After many years of blogging, and consistent with my desire to move toward retirement, we have ended the Insights blog. Thanks to Doug Bedell for his years of blog support.

Mischief Lurks Amidst the Data

Posted on March 25, 2015
Filed Under Business, Technology | Leave a Comment

Wow, the sheer scale and density of information on the Internet, not to mention corporate computer networks apart from the web, is becoming mind-boggling, and a growing opportunity for cyber mischief, intentional or by happenstance. Technical writers need to pay heed to what’s going on around them in this regard.

Mark Schaefer in his engrossing new book, The Content Code, discusses “content shock,” and points to “a 500 percent estimated increase in the amount of information on the web between 2015 and 2020. If you can imagine the vastness of the web today…well, pretty soon we’re going to have five times that! And some think that number is low, projecting as much as a staggering 1,000 percent increase in information density in that timeframe!”

Schaefer adds that 75 percent of this information increase will be coming not from automated sensors in homes and on highways, the long-anticipated Internet of Things, but from brands and individuals. “Nearly every person on earth is becoming his or her own personal broadcast channel,” he advises.

So what is a conscientious technical writer to do in the face of an information tsunami? Simply shrug it off and continue adding his or her own rivulets? Partly that, of course – completed pages, assignments and newly authorized documents prompt paychecks.

Yet from within the deluge promptings toward order, economy and clarity of expression would seem to be increasingly advisable. Sanity, not to mention safety, comes in providing reliable guidance and making such output as accessible as possible to its intended consumers.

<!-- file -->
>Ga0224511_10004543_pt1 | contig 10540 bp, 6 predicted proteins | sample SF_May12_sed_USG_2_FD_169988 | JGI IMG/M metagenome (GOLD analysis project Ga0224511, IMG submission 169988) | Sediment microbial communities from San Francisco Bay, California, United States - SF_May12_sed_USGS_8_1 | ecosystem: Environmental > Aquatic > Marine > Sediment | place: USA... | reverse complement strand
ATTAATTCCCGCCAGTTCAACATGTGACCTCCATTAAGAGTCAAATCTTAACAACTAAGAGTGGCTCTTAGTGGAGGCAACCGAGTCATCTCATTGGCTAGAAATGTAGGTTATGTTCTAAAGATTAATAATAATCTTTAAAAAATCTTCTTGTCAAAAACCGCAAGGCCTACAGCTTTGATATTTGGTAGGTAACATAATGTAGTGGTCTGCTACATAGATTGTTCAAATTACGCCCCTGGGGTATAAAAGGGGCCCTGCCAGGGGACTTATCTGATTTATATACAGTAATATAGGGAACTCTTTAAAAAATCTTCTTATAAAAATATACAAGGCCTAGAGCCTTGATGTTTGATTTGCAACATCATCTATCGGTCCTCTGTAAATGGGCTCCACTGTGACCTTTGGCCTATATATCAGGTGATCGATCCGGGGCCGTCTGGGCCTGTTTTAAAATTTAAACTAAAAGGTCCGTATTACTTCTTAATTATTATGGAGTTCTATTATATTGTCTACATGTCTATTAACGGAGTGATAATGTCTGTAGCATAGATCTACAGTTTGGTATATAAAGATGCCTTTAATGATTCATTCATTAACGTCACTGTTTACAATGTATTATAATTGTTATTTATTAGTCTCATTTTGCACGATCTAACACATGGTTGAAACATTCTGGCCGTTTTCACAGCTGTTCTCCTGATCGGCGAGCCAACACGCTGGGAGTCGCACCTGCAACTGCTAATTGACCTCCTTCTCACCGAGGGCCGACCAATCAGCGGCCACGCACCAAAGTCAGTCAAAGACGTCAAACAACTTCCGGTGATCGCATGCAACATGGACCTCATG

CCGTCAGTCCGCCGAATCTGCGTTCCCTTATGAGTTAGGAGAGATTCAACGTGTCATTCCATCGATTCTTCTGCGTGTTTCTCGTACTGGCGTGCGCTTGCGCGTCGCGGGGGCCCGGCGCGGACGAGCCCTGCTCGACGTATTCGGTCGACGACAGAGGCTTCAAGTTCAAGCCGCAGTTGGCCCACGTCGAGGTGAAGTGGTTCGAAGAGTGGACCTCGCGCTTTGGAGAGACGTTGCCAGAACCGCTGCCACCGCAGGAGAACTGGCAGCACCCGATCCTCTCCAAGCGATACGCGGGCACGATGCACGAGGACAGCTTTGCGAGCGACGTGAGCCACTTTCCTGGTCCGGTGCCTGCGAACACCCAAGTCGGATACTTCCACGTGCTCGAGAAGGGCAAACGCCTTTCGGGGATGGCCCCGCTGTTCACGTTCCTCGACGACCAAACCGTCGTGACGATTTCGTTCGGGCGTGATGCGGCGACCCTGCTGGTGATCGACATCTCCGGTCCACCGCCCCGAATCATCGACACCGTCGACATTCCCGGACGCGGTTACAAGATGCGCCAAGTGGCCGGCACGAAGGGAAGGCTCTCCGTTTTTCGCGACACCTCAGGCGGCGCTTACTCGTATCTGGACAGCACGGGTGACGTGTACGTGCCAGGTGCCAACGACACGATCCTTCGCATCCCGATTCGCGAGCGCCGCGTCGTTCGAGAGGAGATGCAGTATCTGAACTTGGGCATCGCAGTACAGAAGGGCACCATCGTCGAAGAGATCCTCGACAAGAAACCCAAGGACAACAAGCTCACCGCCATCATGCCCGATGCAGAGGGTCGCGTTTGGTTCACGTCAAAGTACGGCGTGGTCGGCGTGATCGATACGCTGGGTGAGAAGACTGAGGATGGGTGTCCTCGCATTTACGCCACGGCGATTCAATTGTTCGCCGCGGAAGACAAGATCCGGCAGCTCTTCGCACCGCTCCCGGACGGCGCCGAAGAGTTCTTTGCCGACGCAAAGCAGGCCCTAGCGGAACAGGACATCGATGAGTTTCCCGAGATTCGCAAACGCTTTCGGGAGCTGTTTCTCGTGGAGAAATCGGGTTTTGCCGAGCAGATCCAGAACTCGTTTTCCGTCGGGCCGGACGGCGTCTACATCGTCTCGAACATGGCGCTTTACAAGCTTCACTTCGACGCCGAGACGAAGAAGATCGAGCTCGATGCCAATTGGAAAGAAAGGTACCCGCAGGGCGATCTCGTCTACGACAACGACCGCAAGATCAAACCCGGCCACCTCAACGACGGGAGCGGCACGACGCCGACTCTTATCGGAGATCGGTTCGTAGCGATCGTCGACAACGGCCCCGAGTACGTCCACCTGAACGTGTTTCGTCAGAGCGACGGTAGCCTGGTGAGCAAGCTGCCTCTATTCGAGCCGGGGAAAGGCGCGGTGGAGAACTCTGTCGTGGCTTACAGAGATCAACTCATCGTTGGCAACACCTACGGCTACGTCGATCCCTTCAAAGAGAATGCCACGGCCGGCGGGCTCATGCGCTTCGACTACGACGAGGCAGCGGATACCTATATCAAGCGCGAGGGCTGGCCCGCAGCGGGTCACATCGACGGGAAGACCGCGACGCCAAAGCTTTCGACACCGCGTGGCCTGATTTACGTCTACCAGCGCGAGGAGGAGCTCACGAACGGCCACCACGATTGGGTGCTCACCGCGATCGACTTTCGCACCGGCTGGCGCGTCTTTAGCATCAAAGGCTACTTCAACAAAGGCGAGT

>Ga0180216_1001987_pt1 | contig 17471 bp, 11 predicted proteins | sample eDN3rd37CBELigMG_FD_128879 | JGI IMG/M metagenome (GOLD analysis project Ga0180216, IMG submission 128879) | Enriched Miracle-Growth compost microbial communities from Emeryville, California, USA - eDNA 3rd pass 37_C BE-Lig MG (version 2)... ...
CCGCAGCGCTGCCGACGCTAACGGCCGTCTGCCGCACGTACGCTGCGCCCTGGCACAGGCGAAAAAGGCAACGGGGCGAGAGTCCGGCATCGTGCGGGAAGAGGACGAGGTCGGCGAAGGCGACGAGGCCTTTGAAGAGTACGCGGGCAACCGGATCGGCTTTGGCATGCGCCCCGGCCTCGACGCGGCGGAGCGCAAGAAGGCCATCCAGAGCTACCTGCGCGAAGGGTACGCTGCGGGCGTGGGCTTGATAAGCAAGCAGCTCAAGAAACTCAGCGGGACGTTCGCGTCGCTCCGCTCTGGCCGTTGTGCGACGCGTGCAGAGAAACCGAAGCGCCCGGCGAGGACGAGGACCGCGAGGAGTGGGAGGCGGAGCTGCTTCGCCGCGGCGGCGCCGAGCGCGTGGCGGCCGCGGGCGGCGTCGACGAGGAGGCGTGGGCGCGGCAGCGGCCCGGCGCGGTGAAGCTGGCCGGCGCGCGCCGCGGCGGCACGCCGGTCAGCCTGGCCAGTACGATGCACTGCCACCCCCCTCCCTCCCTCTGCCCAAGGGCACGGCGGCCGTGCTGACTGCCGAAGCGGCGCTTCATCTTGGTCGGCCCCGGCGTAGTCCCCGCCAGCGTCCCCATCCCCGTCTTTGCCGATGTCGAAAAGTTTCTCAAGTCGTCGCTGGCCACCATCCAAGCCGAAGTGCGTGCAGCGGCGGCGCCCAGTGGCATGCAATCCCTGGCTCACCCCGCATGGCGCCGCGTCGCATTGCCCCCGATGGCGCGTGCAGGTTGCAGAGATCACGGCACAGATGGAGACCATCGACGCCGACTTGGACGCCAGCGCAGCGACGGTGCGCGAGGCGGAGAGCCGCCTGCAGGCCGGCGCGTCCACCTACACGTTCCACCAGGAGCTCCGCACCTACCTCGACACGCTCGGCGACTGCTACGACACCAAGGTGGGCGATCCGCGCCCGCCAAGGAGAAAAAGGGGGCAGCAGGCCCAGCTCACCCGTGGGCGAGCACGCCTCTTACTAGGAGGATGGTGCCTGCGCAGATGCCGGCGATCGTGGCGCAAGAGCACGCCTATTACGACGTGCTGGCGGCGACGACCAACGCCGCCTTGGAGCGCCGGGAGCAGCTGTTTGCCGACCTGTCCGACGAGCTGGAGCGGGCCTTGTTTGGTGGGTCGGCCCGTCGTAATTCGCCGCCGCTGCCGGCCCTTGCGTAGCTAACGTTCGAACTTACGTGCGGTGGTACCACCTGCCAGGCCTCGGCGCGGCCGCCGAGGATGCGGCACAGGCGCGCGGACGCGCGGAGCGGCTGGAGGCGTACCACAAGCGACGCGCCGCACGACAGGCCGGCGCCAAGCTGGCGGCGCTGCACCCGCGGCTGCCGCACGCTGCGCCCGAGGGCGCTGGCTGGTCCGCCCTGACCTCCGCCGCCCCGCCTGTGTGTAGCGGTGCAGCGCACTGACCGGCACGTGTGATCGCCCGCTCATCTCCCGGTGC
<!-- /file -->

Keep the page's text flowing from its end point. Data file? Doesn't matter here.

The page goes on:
But still, the mass of data available on local servers is an invitation to mischief or, to be less discreet, prying and spying. Chris LaPoint, Vice President of Product Management at SolarWinds, writes on the Technically Speaking blog that “insiders are starting to supplant external hackers and terrorists as the greatest cybersecurity threat.” In a SolarWinds survey of federal IT pros, “more than half (53%) of the respondents identified careless and untrained insiders as the greatest source of IT security threats at their agencies, up from 42 percent last year.”

So, it would seem that a responsible technical writer needs to be attuned not only to his own computer screen and keyboard, but to what is occurring around him as he pursues his work.

Mischief might not always be intentional, sometimes it’s the result of sheer sloppiness. Along with the increasing volume of network traffic, “the growing use of personal devices is another factor, as is mounting pressure for IT pros to change network configurations quickly, rather than correctly. Combine these issues with simple human error – a misplaced USB drive here, an unattended laptop there – and lack of training, and one can understand how insider threats can loom so large.”

It’s no longer that growing amounts of internally generated information are merely unwieldy, they may also be hard to safeguard, that is, to police. Let conscientious technical writers be mindful of that. – Doug Bedell

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